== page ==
Mutual Fund: Equity or Debt Mutual Fund, Which is Best for You, Learn All the Details

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Investors who don’t take on a lot of risk can opt for debt mutual funds. However, equity mutual funds generally expect higher returns than debt mutual funds.

Mutual funds are one of the types of financial instruments. Thanks to this, investments are made in stocks, government and corporate bonds, debt instruments and schemes with gold. If you invest through mutual funds with full preparation, you may see better results. However, not all types of mutual funds need to be good for all investors. In such a situation, before investing in mutual funds, investors must collect the necessary information about them. In addition, it is important for investors to understand all aspects, including risk appetite, requirements, purpose and duration of the scheme.

Adil Shetty, CEO of BankBazaar.com, says mutual funds are popular with investors of all ages. He notes that when financial goals are clear, it becomes easier to choose the right investment product. The tenure of the investment is determined after the mutual fund and debt fund decisions are made. For short-term investment (short-term investments), a loan fund scheme can be chosen. It also has less risk. Investors with small savings may need money at any time. In such a situation, they should avoid too much risk. If an investor invests in mutual funds for a long period, then he may have to take a little risk. You can invest in mutual funds for higher returns. Investors should choose mutual fund options depending on their purpose. There are two categories of mutual funds – equity schemes and debt schemes.

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Mutual funds

Equity mutual funds or growth funds are a special scheme. Under this scheme, the investor’s assets are invested in shares of various companies listed on the stock market. This scheme gives investors the opportunity to invest their money in the shares of many companies from different sectors. This strategy protects the investor from risk and helps him grow his business on a large scale.

For example, suppose an investor has invested his Rs 1,000 in 50 companies through mutual funds. In all companies in which the investor’s assets are invested, he receives a proportional ownership right. And all companies also fall into his portfolio. Companies in which the investor’s assets are invested. If some of these stocks do not perform well, then the better performing stocks included in the investor’s remaining portfolio work to reduce or offset the bad effect to improve investment value. In this case, the investor benefits from a diversified portfolio and risk-adjusted returns.

Adil Shetty notes that investing in short and medium-term equity funds is very risky and it is very difficult to predict the return from it. But in the long run, the investor gets a great return on them. Investors should avoid investing in mutual funds for less than three years. Statistics show that the compound annual growth rate (CAGR) of equity funds has been over 18-20% over the past two decades. Short-term income from mutual funds with a maturity of less than one year is taxed at a rate of 15%. If the fund is sold after one year, then long-term capital gains over Rs 1 million are taxed at a rate of 10%.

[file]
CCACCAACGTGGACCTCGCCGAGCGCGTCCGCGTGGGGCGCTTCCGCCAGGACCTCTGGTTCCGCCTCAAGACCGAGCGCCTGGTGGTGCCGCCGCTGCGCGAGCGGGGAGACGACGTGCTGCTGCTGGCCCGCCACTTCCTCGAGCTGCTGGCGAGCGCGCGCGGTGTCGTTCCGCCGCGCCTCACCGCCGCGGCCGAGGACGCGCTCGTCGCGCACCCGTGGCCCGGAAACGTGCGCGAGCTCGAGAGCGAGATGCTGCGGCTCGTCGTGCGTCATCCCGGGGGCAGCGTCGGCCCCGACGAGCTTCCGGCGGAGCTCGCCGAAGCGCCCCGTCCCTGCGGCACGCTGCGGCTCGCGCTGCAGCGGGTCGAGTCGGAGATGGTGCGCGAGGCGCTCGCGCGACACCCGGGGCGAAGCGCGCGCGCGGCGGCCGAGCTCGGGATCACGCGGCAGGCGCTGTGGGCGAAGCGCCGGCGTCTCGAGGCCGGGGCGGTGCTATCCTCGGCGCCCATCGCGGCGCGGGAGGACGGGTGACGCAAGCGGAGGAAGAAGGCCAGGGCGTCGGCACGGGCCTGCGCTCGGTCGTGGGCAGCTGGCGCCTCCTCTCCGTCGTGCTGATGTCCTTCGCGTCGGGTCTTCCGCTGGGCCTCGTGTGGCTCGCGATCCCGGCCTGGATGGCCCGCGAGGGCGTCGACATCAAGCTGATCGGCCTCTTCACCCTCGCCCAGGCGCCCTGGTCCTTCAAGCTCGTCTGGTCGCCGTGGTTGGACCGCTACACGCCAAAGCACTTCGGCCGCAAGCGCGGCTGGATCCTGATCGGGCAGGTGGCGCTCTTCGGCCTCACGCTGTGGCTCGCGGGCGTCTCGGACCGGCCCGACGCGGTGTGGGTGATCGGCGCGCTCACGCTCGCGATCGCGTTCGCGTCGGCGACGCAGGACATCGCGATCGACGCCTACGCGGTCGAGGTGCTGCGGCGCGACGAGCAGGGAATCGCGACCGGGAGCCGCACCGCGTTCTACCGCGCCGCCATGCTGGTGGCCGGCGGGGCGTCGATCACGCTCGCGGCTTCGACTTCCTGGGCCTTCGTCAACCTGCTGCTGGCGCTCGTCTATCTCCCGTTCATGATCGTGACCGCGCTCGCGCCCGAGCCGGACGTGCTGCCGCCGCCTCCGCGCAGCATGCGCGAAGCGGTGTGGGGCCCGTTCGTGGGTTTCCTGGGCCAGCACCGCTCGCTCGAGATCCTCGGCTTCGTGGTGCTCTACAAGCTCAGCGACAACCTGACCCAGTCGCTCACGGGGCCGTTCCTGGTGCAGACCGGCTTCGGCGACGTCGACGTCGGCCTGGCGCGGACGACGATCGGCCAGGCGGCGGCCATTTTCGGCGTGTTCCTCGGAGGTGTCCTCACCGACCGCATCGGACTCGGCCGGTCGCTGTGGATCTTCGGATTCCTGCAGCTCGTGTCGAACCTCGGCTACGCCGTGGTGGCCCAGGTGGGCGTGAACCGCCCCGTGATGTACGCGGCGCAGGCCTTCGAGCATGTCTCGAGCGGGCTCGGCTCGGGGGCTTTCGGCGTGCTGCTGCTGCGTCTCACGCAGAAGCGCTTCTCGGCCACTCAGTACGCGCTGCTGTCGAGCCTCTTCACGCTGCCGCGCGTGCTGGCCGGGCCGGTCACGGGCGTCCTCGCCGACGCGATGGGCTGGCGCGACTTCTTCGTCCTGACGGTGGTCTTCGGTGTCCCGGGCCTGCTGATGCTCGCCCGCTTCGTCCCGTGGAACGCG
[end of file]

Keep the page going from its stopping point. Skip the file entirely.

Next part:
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Debt mutual funds

Debt mutual funds are more reliable and stable than equity funds. However, for long-term investments, they give a lower return than equity funds. But debt mutual funds perform better than bank savings accounts, time deposits, regular deposits, post office schemes. As with equity funds, the investor also has a diversified portfolio. In doing so, the investor’s money is invested in fixed income securities such as corporate bonds, government securities, and treasury bills. The payoff from this can be estimated to some extent in advance.

From a tax standpoint, profits generated over a period of three years from a debt scheme are referred to as short-term capital gains (STCG). Profit after three years is called long-term capital gains (LTCG), if you sell units of a loan fund within three years of purchase, then the profit received from them is taxed according to the investor’s tax rate. For example, if an investor’s taxable income is Rs 6,00,000 and his STCG is Rs 1,00,000, then he will have to pay tax on Rs 7,00,000. Capital gains from debt mutual funds invested for three or more years are taxed at a 20% indexed rate.

Investors who don’t take much risk can choose debt mutual funds to invest in. This scheme should be especially invested in by those investors who are looking for schemes that give good returns during operation. By doing this, he can maintain cash flow even after retirement. If you clearly imagine the purpose of your life, then choosing an investment scheme for you is quite simple. So you can also make the right decision.

(Article: Sanjeev Sinha)



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